By the time he got to high school, de Souza was heavily influenced by Jamaican culture and found solace particularly in reggae music. This was predictable in a country where Jamaicans outnumbered all other Caribbean immigrant populations.
“It start off with the music. From secondary school, the influence was the reggae music. For young people at that time it was real conscious music. Later, because the reggae music was carrying the message of Rastafari, that became another influence,” said de Souza, who took the Rastafarian Nazarene Vow in 1979 and has not cut his dreadlocks in 30 years.
Becoming a Rastafarian did not make de Souza forget his roots, however. He says the first song he ever wrote was calypso and not reggae. Being invited to lecture at Trinidad & Tobago’s 2011 Animae Caribe Animation and New Media Festival in Port of Spain last November touched him deeply.
“The greatest reward [since publishing Rastamouse] as far as I’m concerned, is being invited to Trinidad & Tobago. That’s without a doubt and that’s in all sincerity.”
The screening of Rastamouse at the festival was the first time it was shown in the Caribbean. De Souza believes this will lead to future Caribbean broadcasting of the programme.
Combining the messages of his Rastafarian faith and such African-Caribbean political icons as Marcus Garvey in his publications is almost a no-brainer for de Souza. “There’s a perfect joining, inasmuch as the books have a certain moral in them. The tagline for the books is ‘Making a bad thing good’, so we have redemption as opposed to retribution. What we want [people] to do is be focused and say, we’ve all got skills, let’s utilise those positive things that we have in us, for the betterment of the African Diaspora.”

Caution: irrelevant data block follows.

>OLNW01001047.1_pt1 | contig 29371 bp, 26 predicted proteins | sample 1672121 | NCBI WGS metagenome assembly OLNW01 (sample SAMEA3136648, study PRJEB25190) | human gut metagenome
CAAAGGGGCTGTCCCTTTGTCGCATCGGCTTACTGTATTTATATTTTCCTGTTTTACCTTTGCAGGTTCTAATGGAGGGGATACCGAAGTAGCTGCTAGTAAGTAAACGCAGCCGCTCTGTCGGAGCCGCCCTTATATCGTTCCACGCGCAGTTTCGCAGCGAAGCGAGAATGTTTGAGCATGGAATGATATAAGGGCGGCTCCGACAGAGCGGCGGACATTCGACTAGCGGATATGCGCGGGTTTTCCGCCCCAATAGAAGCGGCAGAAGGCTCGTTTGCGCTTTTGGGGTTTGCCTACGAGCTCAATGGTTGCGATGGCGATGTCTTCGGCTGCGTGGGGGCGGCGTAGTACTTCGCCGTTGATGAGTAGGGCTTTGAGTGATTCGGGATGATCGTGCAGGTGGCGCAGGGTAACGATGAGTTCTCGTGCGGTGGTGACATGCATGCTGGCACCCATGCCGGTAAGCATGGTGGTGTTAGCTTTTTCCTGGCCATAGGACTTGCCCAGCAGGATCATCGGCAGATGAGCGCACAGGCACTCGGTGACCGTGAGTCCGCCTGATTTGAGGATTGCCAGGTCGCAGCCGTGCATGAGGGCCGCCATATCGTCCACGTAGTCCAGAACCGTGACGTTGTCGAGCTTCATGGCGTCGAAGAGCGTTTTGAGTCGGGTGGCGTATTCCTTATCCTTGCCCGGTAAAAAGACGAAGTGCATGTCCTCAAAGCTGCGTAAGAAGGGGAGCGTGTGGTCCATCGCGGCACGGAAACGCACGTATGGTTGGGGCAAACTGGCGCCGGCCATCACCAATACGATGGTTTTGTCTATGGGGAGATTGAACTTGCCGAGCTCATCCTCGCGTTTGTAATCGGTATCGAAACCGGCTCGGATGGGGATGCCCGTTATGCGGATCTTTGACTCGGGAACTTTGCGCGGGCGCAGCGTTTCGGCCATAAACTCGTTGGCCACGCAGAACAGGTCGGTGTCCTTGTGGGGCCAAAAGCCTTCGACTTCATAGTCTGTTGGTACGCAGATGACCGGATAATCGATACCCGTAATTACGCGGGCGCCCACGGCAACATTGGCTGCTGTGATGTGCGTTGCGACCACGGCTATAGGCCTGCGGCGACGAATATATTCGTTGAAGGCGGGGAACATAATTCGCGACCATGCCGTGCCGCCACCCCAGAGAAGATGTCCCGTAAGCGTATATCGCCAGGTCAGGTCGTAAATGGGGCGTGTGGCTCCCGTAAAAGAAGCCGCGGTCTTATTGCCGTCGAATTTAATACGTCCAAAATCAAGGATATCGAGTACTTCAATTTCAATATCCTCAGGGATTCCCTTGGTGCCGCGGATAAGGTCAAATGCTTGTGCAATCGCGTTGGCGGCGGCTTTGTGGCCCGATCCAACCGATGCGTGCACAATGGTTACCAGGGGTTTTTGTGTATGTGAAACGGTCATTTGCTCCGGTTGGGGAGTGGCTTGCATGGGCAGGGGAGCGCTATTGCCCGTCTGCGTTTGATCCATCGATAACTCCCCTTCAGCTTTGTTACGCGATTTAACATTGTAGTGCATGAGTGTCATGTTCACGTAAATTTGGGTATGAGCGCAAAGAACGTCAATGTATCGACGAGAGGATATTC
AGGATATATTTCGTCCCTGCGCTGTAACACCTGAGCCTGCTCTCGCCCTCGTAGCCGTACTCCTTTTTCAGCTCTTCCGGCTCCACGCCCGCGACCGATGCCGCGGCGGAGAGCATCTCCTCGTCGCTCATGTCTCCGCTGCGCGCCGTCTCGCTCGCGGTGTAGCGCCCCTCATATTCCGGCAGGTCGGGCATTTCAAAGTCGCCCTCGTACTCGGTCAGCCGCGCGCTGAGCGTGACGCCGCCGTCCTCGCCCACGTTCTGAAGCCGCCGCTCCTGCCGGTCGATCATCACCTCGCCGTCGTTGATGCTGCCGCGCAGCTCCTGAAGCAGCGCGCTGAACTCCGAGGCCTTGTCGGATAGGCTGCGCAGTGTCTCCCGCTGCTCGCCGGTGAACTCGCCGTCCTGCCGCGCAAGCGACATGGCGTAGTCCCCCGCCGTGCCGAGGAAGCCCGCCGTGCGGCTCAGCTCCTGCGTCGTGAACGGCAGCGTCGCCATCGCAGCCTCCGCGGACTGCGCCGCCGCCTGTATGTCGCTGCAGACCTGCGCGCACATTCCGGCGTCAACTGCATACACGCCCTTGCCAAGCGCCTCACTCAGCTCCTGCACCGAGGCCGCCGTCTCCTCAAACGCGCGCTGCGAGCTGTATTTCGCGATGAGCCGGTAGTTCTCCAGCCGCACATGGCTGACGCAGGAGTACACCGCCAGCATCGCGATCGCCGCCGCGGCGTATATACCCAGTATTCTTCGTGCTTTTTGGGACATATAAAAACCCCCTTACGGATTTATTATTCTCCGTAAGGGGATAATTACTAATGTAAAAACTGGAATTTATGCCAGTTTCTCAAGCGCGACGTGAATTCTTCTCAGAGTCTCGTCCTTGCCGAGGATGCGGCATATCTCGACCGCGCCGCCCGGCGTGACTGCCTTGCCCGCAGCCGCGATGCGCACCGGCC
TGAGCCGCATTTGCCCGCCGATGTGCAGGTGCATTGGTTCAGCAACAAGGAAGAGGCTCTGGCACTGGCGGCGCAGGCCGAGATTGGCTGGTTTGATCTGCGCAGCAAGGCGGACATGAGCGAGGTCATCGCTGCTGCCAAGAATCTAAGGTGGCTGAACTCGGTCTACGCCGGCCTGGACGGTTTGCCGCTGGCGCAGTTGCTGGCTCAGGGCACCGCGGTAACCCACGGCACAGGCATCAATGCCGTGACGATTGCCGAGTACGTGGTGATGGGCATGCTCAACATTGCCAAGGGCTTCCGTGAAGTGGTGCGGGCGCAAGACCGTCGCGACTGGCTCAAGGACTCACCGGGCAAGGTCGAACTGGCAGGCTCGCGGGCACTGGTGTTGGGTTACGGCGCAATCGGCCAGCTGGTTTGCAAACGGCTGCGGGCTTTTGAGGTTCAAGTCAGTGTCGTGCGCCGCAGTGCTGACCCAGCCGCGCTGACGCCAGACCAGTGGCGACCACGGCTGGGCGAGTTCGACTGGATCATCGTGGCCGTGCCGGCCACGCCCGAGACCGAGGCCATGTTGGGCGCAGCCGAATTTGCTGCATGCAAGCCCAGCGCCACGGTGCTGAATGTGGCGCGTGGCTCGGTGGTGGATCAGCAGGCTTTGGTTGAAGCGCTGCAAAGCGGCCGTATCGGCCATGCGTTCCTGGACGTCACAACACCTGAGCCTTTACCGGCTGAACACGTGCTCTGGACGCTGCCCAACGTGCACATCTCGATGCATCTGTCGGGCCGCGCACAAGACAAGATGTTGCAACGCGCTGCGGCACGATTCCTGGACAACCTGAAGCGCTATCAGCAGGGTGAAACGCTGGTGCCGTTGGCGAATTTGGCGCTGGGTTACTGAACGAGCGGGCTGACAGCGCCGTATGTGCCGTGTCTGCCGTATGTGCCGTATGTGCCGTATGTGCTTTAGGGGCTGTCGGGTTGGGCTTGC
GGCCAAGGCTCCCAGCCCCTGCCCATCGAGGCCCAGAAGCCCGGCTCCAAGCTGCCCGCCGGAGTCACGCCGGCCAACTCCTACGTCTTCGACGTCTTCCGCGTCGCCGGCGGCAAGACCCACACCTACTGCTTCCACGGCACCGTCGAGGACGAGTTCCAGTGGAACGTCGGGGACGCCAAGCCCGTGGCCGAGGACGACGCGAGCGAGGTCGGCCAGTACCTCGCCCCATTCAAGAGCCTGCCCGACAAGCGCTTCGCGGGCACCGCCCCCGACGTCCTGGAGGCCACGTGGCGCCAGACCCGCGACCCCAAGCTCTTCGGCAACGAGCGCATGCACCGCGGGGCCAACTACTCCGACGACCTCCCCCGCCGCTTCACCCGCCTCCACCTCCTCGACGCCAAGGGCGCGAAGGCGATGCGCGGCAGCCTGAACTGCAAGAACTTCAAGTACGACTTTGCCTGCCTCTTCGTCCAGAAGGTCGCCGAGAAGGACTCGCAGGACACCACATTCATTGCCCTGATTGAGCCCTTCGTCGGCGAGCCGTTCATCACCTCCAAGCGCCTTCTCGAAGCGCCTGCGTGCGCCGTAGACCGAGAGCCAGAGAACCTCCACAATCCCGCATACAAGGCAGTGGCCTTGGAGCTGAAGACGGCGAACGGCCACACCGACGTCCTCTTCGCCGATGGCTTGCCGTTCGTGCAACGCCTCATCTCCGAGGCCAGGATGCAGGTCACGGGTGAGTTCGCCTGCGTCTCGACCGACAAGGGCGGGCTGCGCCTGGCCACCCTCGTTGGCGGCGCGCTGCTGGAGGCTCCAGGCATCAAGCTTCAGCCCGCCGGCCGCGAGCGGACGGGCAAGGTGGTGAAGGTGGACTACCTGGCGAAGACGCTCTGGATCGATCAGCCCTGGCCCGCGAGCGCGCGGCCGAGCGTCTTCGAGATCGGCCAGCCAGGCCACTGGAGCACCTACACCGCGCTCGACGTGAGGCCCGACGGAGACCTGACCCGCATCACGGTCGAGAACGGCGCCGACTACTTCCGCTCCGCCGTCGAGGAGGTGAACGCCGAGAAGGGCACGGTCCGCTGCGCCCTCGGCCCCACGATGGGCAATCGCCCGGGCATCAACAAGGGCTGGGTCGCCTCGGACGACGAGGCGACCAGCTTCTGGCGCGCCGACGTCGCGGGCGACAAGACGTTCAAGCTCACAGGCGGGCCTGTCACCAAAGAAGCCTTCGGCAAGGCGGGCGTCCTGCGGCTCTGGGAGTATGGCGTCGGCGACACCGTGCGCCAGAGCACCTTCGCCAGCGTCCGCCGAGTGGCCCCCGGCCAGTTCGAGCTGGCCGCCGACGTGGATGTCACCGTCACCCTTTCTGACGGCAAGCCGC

In fact, de Souza believes in Garvey’s message of empowerment for the African Diaspora so wholeheartedly that he now divides his time between London and the Gambia, where he is the patron of a charity, Ending Reliance And Supporting Empowerment (ERASE).
Commercial success and the opportunity to live in Africa have been some of the benefits of Rastamouse, but stardom has not been entirely pleasant. Within a week of the first airing of the series, the British newspaper The Telegraph reported that the BBC had received more than a hundred complaints claiming the programme was racist and teaching children incorrect English. The Afro-Caribbean population was divided: some loved it, while others believed the show perpetuated negative stereotypes. There were even allegations that the cheese featured in the series was a euphemism for marijuana.
De Souza was not perturbed. “People need to open up their eyes and open up their minds and realise that language is forever changing. Even in England, people from different regions don’t all speak the same, so I don’t know which one they regard as proper English and which not.
“I think some people are very prejudiced and they can’t hide their prejudice. They don’t really want to see a black character at the forefront of anything.
“But you can’t hold back progress, can’t hold back the times.”
Rastamouse and de Souza are moving with the times. In the near future, he hopes to see Rastamouse turned into a half-hour film.
De Souza, who still works as a swim instructor, appreciates the joy his little mouse is bringing to audiences.
“I’m realising more and more how Rastamouse is affecting people, but that’s ‘cause the message is universal that we’re giving. Caring and sharing: that’s a universal thing.”